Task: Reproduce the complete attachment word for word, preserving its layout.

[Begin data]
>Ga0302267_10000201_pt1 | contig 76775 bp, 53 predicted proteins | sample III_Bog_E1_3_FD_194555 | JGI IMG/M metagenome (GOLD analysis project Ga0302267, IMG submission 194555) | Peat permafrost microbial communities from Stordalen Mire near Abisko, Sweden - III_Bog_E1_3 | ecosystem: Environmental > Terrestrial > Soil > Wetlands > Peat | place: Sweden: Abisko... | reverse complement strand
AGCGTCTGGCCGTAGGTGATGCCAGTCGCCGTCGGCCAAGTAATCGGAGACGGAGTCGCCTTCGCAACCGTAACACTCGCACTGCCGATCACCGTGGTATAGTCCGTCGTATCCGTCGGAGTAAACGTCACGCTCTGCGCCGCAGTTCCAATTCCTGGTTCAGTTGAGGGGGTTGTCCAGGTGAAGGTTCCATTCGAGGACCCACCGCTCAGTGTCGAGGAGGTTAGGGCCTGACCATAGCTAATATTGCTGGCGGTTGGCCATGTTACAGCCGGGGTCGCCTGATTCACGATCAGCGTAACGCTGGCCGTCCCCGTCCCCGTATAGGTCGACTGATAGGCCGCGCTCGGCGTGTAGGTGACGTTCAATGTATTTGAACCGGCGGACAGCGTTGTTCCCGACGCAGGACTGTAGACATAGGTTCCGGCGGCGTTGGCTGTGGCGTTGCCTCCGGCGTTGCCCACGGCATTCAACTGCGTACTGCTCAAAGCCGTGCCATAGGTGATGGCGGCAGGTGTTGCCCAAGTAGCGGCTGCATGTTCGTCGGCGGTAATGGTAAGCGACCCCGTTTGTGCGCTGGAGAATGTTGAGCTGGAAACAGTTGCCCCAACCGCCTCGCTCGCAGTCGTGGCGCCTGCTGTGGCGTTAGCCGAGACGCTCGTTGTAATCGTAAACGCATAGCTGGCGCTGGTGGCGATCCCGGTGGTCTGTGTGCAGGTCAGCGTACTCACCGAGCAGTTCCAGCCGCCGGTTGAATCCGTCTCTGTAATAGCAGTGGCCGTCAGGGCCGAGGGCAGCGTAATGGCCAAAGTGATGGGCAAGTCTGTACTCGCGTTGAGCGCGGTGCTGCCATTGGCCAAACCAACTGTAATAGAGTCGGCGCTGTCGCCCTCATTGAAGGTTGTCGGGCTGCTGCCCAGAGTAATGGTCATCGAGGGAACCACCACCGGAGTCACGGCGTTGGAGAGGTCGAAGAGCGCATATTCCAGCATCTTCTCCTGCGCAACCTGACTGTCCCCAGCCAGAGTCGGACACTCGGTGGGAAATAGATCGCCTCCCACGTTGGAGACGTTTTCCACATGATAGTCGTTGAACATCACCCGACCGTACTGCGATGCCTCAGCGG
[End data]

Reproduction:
>Ga0302267_10000201_pt1 | contig 76775 bp, 53 predicted proteins | sample III_Bog_E1_3_FD_194555 | JGI IMG/M metagenome (GOLD analysis project Ga0302267, IMG submission 194555) | Peat permafrost microbial communities from Stordalen Mire near Abisko, Sweden - III_Bog_E1_3 | ecosystem: Environmental > Terrestrial > Soil > Wetlands > Peat | place: Sweden: Abisko... | reverse complement strand
AGCGTCTGGCCGTAGGTGATGCCAGTCGCCGTCGGCCAAGTAATCGGAGACGGAGTCGCCTTCGCAACCGTAACACTCGCACTGCCGATCACCGTGGTATAGTCCGTCGTATCCGTCGGAGTAAACGTCACGCTCTGCGCCGCAGTTCCAATTCCTGGTTCAGTTGAGGGGGTTGTCCAGGTGAAGGTTCCATTCGAGGACCCACCGCTCAGTGTCGAGGAGGTTAGGGCCTGACCATAGCTAATATTGCTGGCGGTTGGCCATGTTACAGCCGGGGTCGCCTGATTCACGATCAGCGTAACGCTGGCCGTCCCCGTCCCCGTATAGGTCGACTGATAGGCCGCGCTCGGCGTGTAGGTGACGTTCAATGTATTTGAACCGGCGGACAGCGTTGTTCCCGACGCAGGACTGTAGACATAGGTTCCGGCGGCGTTGGCTGTGGCGTTGCCTCCGGCGTTGCCCACGGCATTCAACTGCGTACTGCTCAAAGCCGTGCCATAGGTGATGGCGGCAGGTGTTGCCCAAGTAGCGGCTGCATGTTCGTCGGCGGTAATGGTAAGCGACCCCGTTTGTGCGCTGGAGAATGTTGAGCTGGAAACAGTTGCCCCAACCGCCTCGCTCGCAGTCGTGGCGCCTGCTGTGGCGTTAGCCGAGACGCTCGTTGTAATCGTAAACGCATAGCTGGCGCTGGTGGCGATCCCGGTGGTCTGTGTGCAGGTCAGCGTACTCACCGAGCAGTTCCAGCCGCCGGTTGAATCCGTCTCTGTAATAGCAGTGGCCGTCAGGGCCGAGGGCAGCGTAATGGCCAAAGTGATGGGCAAGTCTGTACTCGCGTTGAGCGCGGTGCTGCCATTGGCCAAACCAACTGTAATAGAGTCGGCGCTGTCGCCCTCATTGAAGGTTGTCGGGCTGCTGCCCAGAGTAATGGTCATCGAGGGAACCACCACCGGAGTCACGGCGTTGGAGAGGTCGAAGAGCGCATATTCCAGCATCTTCTCCTGCGCAACCTGACTGTCCCCAGCCAGAGTCGGACACTCGGTGGGAAATAGATCGCCTCCCACGTTGGAGACGTTTTCCACATGATAGTCGTTGAACATCACCCGACCGTACTGCGATGCCTCAGCGG